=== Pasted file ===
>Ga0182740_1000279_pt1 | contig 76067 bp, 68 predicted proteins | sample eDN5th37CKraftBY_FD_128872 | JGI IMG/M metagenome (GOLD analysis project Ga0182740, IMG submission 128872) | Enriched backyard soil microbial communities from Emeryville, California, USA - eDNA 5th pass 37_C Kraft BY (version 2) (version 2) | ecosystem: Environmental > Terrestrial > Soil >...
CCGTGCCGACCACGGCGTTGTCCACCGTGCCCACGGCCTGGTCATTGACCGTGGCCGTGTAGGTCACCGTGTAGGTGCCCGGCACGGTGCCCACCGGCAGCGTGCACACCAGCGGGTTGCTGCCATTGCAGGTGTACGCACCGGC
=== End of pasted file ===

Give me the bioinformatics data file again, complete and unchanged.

>Ga0182740_1000279_pt1 | contig 76067 bp, 68 predicted proteins | sample eDN5th37CKraftBY_FD_128872 | JGI IMG/M metagenome (GOLD analysis project Ga0182740, IMG submission 128872) | Enriched backyard soil microbial communities from Emeryville, California, USA - eDNA 5th pass 37_C Kraft BY (version 2) (version 2) | ecosystem: Environmental > Terrestrial > Soil >...
CCGTGCCGACCACGGCGTTGTCCACCGTGCCCACGGCCTGGTCATTGACCGTGGCCGTGTAGGTCACCGTGTAGGTGCCCGGCACGGTGCCCACCGGCAGCGTGCACACCAGCGGGTTGCTGCCATTGCAGGTGTACGCACCGGC